What are symptoms of high ferritin levels?

High ferritin levels can be indicative of several underlying health conditions, and symptoms can vary depending on the cause. Some common symptoms of high ferritin levels include:

1. Fatigue: Excessive iron stores can lead to feelings of tiredness and low energy.

2. Joint pain: High ferritin levels may contribute to joint pain and discomfort.

3. Abdominal pain: In some cases, elevated ferritin levels can cause abdominal pain or discomfort.

4. Weakness: Excess iron in the body can lead to muscle weakness and decreased physical strength.

5. Skin changes: Some individuals with high ferritin levels may notice changes in their skin, such as a bronzed or grayish hue.

It's important to note that these symptoms are not exclusive to high ferritin levels and can be associated with other medical conditions as well, including an underlying infection. If you suspect you have high ferritin levels or are experiencing any of these symptoms, it is recommended to consult with a healthcare professional for proper diagnosis and treatment. But sometimes, a ferritin level that is higher than usual can mean that you have an underlying condition, like hemochromatosis or porphyria, that needs more tests based on your symptoms and physical exam.

What happens when ferritin is low?

When ferritin levels are low, it typically indicates a deficiency in iron stores in the body. When the body needs iron, ferritin is a protein that stores it and releases it. Low levels of iron can lead to iron-deficiency anemia, which can cause symptoms such as fatigue, weakness, pale skin, shortness of breath, dizziness, difficulty concentrating, and symptoms of anemia. Iron is essential for the production of hemoglobin, which carries oxygen to the body's tissues and organs. Without enough iron, the body cannot produce an adequate amount of hemoglobin, resulting in decreased oxygen delivery to cells. If you suspect you have low ferritin levels or are experiencing symptoms of iron-deficiency anemia, it is important to consult with a healthcare professional who can perform tests to confirm the diagnosis and recommend appropriate treatment. Treatment may include dietary changes or iron supplements to increase ferritin levels and improve overall health.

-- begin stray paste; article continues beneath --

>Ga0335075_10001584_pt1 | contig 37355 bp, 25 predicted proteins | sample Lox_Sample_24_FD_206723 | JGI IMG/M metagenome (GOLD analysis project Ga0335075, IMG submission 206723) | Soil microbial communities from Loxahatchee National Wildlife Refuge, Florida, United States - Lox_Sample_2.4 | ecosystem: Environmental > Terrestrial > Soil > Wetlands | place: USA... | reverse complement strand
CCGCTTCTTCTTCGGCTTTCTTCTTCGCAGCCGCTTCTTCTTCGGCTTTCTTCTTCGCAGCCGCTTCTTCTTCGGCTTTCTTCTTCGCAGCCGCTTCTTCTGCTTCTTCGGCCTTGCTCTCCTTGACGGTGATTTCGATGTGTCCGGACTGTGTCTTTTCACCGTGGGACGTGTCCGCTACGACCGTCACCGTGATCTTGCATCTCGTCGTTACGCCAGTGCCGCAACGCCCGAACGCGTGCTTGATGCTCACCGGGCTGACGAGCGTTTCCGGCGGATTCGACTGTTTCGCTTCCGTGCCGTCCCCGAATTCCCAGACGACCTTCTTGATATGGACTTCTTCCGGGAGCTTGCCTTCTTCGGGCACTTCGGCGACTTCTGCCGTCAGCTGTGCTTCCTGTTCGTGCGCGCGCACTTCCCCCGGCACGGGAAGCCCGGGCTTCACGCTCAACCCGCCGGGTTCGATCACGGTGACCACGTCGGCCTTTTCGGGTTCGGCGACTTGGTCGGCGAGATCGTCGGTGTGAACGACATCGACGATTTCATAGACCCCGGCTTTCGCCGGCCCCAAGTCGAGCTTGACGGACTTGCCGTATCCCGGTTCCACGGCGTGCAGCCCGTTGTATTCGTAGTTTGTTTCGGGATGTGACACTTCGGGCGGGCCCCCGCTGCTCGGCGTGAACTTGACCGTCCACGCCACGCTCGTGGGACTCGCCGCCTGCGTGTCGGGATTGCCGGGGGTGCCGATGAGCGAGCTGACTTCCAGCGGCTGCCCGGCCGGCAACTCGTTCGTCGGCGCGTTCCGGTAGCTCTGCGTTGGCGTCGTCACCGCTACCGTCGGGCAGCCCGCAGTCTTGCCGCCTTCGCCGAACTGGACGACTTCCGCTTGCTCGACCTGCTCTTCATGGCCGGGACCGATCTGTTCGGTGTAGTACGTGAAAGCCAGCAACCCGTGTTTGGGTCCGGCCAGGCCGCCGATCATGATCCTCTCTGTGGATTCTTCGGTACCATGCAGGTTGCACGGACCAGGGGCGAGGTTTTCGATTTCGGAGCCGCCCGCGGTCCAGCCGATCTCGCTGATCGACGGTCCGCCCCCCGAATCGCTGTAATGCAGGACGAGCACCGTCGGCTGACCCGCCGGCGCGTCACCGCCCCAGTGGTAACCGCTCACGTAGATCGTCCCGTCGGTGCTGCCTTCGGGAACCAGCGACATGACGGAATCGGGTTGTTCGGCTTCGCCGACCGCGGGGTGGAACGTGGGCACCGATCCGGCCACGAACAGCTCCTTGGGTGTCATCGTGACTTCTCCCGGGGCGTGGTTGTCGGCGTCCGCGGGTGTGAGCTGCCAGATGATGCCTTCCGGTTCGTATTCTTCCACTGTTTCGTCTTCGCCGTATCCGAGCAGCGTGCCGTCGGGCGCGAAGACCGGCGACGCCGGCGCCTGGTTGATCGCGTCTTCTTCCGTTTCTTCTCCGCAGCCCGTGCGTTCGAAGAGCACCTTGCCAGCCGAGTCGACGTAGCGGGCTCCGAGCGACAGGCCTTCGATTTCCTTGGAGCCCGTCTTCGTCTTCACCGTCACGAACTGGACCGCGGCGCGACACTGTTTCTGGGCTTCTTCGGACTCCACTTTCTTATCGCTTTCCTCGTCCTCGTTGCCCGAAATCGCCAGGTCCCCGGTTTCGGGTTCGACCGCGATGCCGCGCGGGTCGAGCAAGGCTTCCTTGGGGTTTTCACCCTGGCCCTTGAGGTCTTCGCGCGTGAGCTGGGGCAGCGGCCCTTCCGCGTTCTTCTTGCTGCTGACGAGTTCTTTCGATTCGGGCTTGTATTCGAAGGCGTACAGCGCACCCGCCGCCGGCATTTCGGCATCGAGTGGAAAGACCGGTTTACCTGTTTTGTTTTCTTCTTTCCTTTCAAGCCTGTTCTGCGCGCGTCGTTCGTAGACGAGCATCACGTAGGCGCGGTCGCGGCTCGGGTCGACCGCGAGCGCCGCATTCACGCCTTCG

1. Go to the "Find a Location" page to find the closest lab location. No need to make an appointment since walk-ins are welcomed. Once you have identified your closest location, go to step 2.

  2. Go to "Choose a Test" and add your selection (s) in the shopping cart. If you prefer to save money on bundled tests, we have created "Lab Test Panels" that can help you decide what to order.

  3. If you have a discount coupon code, add it to your cart.

  4. A $8 lab processing fee will be added to your total.

  5. Pay using a credit card.

  6. You will receive an order confirmation and instructions email on how to download your lab request.

  7. Print lab request form that you downloaded.

  8. Take that form to the closest location. Get your blood drawn.

  9. You will receive an email when the results are ready for you to download.

    Note: You cannot place an order under someone else's profile. The profile person's name will appear on the lab order form.


    If you have further questions, please email [email protected].